I noticed the chunky neck more than my FIL did, he actually said my replica was easier to play with the action set low. I agreed on chords up the neck. His original has a little more bottom end bass than the replica through the amp, but the chords sounded more "chimey" on the replica than on the original. Sustain was better on the original but the notes tended to go a little sharp further up the neck than on the replica but that could be in the set up and the fact that I had compensated saddles and he was using the original brass saddles. Also all three of his saddles were brass where I had brass saddles on the DGBE strings and a steel saddle on the EA strings (I had read of someone doing that once and thought it was cool so that is what I did).

    So there is my opinion.

    Are today's guitars better? Well some actually probably are better than the old originals in terms of detail, precision and such. But there is something to be said about wood as it ages, it does change and mature and you can't get that without letting the guitar go vintage.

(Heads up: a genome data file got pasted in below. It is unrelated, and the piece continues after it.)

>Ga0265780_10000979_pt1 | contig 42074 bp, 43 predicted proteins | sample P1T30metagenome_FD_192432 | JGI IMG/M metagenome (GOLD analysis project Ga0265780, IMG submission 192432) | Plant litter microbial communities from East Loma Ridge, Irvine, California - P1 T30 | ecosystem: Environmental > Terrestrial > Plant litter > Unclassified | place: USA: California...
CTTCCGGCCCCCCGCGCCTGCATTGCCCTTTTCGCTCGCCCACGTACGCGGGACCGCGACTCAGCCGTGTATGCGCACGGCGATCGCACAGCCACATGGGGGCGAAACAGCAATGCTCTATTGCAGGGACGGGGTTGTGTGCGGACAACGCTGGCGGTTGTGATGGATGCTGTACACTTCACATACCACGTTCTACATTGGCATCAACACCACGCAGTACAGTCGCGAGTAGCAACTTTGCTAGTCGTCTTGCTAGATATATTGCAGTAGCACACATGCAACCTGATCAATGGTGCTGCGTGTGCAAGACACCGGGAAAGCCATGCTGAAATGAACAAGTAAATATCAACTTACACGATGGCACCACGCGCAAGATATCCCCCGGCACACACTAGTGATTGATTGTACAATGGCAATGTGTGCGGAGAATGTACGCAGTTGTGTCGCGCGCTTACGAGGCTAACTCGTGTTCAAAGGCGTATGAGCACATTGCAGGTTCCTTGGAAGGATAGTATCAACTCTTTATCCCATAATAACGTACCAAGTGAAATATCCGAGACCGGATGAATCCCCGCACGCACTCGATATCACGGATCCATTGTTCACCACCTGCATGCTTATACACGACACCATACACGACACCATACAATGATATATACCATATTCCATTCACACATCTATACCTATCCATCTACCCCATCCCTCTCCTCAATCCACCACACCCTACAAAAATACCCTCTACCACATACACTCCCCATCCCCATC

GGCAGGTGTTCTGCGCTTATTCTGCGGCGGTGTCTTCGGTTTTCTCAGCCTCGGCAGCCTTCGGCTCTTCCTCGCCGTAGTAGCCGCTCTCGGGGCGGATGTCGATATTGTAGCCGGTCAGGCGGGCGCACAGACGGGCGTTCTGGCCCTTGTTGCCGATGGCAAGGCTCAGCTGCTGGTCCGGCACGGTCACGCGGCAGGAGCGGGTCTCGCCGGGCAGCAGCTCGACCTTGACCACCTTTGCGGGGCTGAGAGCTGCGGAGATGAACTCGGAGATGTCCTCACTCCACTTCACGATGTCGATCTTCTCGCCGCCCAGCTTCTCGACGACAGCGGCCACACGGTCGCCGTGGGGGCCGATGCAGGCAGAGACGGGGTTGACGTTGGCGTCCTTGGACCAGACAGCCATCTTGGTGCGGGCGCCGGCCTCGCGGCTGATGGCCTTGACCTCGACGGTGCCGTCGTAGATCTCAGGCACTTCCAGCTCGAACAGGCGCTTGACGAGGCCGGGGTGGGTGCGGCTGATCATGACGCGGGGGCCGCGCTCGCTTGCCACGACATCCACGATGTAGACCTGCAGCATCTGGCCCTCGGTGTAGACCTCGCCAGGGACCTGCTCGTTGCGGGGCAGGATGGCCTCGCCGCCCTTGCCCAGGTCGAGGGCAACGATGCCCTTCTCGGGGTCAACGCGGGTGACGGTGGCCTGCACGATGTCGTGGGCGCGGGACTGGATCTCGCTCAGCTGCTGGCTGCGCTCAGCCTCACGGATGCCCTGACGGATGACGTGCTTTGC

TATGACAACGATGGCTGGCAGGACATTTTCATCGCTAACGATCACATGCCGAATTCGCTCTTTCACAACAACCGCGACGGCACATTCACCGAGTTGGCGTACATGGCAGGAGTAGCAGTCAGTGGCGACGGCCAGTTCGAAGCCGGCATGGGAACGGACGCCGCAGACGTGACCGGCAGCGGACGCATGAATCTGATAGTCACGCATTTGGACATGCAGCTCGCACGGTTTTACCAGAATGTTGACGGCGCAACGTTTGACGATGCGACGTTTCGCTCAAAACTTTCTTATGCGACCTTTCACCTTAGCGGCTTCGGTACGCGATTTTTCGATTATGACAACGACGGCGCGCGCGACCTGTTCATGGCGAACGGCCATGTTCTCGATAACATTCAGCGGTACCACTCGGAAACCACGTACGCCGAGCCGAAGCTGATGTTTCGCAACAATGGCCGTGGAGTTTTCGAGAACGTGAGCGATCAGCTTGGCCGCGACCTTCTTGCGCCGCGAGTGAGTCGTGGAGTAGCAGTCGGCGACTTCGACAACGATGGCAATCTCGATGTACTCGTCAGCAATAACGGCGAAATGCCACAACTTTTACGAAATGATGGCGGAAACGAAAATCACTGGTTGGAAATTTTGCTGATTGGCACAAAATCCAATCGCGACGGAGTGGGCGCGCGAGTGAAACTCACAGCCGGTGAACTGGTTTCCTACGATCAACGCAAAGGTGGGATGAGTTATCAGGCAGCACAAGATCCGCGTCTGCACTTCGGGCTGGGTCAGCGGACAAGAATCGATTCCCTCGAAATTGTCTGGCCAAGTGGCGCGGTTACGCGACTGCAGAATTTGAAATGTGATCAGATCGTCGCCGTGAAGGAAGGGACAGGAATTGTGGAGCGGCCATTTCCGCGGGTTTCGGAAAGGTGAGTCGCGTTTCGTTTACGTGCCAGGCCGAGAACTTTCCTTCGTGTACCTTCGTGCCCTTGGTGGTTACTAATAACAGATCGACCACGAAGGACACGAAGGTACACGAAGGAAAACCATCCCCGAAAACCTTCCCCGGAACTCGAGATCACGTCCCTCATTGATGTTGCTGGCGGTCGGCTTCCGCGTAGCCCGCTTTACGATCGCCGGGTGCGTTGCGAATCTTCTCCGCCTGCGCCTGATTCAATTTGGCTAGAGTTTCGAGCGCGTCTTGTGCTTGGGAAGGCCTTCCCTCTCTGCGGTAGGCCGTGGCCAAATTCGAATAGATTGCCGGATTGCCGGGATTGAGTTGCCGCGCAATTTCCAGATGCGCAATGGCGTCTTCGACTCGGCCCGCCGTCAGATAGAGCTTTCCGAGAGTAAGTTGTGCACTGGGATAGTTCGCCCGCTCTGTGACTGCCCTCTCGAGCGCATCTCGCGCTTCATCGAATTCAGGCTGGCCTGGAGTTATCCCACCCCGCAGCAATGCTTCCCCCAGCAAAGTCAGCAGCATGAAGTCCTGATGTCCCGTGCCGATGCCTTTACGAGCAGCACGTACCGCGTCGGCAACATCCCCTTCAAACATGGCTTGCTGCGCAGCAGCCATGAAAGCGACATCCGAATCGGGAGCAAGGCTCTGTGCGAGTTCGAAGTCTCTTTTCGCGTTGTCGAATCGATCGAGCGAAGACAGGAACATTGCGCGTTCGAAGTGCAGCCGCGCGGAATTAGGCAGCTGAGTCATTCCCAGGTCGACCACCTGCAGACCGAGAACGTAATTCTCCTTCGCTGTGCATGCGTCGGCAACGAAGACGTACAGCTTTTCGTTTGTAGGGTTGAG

57 and Relicaster.jpg 57telecaster2.jpg IMG_1836.jpg
     
  10. boris bubbanov

    boris bubbanov Tele Axpert Ad Free Member

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    I have people I know, with vintage guitars for investment purposes as well as playing, and I have gotten to play a lot of these Investment Grade Esquires and Teles from the 50s, early 60s.

    I think they were variable in quality when new, and since then a number have remained as good as they started, some better, and a whole lot are worse for the passing time. Some of them, it is a wonder they weren't tossed in the dumpster in the 1960s before they gained value. I think they were kept around because Harmony, Kay, Stella, etc. guitars, even the best of them, were so hideous. But by today's standards, these old bum guitars are simply not playable or capable of being made potential. And I am not talking about "if we could only replace this" and no we cannot because value is lost. I'm talking about guitars that could not be made into a Classic Vibe quality guitar, no expense spared. Just dreck.
     
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  11. Stefanovich

    Stefanovich Tele-Holic

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    "Better" is such a subjective term. I will gladly assert that today's guitars are more consistent. I have played vintage guitars that were dogs and others that were amazing. It has been a long time since I played a new guitar that was terrible. Squiers feel low end compared to American made Fenders, but they intonate properly, stay in tune, gave decent setup (or can be set up well) and sound fine. The same could not be said for low end instruments of the 50s and 60s.